In a media statement by the National Coordinator Comrade Emmanuel Onwubiko and the National Media Affairs Director Miss Zainab Yusuf, HURIWA condemned the failure of the Federal Attorney General and minister of Justice Abubakar Malami to provide to Nigerians in line with the freedom of information Act, the fuller details of the arrest and extradition of Nnamdi Kanu.
“This secrecy and the fact that Malami picked and chose what to tell Nigerians on how Mazi Nnamdi Kanu was picked up and extradited, the Federal Government has ignited a gale and unprecedented wave of fake news around the circumstances surrounding the arrest and extradition of Mazi Nnamdi Kanu. The Court should take the example of how some sensitive legal proceedings in Great Britain are conducted, by making injunctive order gagging government officials and politicians from discussing the Court proceeding on the Nnamdi Kanu matters. Making a Gag order in this instance is not a breach of the constitutional freedoms of expression but is a subtle way of checking activities of war mongers who are planning to use the re-arrest of Nnamdi Kanu to incite violence and social upheavals around the fault lines of Nigerians.”
“We warn that President Buhari should not ignite social crises by allowing his supporters and officials to continuously make senseless and irresponsible comments that are hate filled so as not to create security crises for the South East of Nigeria because as a fact, Nnamdi Kanu’s Indigenous Peoples of Biafra (IPOB) enjoy unprecedented followership globally”.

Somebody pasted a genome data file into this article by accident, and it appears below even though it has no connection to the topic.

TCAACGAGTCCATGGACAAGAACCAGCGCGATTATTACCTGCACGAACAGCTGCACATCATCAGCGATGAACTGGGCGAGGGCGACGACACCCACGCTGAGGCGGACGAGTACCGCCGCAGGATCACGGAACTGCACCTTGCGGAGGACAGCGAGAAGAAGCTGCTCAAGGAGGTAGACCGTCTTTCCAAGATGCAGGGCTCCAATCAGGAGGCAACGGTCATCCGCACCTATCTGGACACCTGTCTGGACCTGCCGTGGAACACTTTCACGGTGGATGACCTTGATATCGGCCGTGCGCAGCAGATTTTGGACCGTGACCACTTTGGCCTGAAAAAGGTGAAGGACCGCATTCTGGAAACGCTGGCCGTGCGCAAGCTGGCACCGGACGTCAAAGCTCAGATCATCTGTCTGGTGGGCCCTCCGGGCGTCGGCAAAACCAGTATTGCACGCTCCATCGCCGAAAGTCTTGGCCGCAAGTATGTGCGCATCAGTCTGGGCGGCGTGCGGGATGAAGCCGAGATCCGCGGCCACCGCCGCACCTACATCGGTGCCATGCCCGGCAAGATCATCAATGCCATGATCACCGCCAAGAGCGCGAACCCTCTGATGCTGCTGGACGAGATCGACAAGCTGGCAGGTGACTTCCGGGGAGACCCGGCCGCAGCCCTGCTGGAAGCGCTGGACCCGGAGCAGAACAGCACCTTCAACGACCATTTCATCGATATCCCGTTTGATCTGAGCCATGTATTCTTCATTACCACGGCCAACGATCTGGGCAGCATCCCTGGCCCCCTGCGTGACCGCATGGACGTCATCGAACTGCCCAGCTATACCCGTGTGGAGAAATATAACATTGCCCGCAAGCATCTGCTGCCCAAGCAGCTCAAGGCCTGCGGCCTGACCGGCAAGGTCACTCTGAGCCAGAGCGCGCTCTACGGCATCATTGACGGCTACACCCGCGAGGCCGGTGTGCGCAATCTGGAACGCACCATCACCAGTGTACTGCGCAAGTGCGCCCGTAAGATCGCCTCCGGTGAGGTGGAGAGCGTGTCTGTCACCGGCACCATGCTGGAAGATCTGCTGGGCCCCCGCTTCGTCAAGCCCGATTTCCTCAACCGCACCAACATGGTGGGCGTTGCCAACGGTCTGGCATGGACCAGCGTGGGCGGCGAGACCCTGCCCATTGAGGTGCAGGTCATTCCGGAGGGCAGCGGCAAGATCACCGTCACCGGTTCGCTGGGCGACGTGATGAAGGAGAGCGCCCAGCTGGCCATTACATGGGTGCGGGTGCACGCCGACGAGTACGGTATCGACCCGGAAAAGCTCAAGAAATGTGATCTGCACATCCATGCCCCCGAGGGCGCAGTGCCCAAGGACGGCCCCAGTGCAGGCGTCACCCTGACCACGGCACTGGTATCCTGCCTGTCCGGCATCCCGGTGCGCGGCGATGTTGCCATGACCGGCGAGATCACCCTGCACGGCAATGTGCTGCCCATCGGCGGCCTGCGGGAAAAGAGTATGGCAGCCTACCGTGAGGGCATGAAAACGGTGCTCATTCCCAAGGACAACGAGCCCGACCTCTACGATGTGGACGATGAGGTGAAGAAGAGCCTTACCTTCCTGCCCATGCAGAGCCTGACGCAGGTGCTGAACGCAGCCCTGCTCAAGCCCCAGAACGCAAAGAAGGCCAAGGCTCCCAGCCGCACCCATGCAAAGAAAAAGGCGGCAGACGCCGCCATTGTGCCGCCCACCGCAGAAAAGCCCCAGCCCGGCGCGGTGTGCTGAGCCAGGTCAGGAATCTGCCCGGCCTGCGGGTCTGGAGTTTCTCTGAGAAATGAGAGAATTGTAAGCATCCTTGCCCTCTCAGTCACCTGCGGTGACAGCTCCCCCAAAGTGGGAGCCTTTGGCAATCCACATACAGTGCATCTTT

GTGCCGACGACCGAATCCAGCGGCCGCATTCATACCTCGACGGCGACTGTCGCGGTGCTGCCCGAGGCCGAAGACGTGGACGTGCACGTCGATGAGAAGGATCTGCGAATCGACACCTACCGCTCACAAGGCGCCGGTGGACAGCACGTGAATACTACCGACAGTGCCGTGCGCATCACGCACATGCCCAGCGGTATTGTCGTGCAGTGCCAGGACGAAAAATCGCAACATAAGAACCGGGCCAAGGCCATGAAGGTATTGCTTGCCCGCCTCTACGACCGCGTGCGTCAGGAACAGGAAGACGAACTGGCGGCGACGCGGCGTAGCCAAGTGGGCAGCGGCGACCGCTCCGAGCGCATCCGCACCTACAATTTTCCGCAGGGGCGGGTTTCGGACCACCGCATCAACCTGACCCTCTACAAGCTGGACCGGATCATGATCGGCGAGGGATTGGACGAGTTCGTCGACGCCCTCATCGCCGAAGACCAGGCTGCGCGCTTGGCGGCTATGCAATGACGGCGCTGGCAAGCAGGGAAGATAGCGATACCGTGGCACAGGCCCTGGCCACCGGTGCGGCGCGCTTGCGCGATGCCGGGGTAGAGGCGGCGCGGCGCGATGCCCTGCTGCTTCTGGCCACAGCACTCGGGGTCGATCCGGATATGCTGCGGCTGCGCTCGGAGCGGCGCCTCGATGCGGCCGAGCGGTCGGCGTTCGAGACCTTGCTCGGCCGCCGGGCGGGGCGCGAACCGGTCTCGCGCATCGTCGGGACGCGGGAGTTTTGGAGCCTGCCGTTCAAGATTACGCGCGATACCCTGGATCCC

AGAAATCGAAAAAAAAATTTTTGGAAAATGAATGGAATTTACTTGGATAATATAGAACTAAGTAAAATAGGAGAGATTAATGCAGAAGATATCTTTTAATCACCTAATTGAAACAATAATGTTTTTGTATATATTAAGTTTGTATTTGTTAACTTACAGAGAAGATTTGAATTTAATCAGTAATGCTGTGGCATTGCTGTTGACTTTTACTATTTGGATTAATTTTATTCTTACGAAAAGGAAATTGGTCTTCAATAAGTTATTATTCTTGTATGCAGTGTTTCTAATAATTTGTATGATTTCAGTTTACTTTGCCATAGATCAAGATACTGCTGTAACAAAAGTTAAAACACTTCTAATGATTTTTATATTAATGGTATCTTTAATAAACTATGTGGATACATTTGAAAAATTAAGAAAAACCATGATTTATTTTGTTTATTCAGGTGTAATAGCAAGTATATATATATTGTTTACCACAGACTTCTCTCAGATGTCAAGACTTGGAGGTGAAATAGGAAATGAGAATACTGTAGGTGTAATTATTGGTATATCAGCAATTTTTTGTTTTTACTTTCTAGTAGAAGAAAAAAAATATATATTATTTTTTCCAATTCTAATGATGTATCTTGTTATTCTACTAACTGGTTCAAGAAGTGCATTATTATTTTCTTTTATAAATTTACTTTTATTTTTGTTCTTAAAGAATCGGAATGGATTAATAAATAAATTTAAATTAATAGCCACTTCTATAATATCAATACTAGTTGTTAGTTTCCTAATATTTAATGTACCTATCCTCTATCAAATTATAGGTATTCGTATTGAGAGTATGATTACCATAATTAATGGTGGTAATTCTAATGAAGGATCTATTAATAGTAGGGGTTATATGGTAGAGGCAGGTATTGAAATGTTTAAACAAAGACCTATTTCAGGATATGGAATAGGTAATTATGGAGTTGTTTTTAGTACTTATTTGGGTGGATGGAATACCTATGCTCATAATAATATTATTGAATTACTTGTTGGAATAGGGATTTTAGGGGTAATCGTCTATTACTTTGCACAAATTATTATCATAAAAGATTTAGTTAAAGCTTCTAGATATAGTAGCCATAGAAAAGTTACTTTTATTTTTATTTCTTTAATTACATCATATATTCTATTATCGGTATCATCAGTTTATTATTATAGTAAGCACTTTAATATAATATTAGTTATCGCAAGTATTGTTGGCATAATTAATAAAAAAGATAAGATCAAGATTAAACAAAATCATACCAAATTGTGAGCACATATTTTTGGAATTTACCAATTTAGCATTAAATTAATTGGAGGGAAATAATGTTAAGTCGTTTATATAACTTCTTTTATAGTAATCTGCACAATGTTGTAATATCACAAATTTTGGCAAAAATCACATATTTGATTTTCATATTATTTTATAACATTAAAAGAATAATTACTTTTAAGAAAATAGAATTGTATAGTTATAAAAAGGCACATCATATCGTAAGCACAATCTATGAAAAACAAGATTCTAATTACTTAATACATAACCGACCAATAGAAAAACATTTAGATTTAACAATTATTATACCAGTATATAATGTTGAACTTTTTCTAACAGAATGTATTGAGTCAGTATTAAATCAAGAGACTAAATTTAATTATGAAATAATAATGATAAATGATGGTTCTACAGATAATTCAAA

HURIWA went deeper into the legal archives of the Supreme Court of USA on Gag orders by affirming that: “Due process would be afforded by a court to interested parties before it adopted standing guidelines and special orders. Before adopting standing guidelines, it would be required to solicit the written and oral opinions of news media, bar organizations, law enforcement agencies, public defenders and prosecutors. The guidelines also would be subject to periodic review and change. Before issuing a special order, a court would have to determine whether sufficient danger of prejudicial publicity existed; then it would draft a proposed order, give notice to the parties affected and provide them with a hearing. A final special order would be detailed and specific and would list reasons for its issuance. In “extraordinary circumstances” a court could enter a temporary special order which would be enforceable before the requirements of a hearing had been met. The court would explain the necessity for the temporary special order and would provide a prompt hearing to consider continuing, modifying or terminating the order. All those aggrieved by the order would be able to appeal in the most prompt manner provided in the jurisdiction for contesting other court orders, such as injunctions Y The structure of the ABA proposal shows promise of improving the present system of judicial restraints in three major respects. First, the use of due process standards may prevent the issuance of unnecessary gag orders.’ 0 Accelerating numbers of restrictive orders have been issued to lawyers and reporters in the last decade.’1 Since the Supreme Court decided in 1966 that the duty of insulating a trial from excessive publicity rested with the trial”.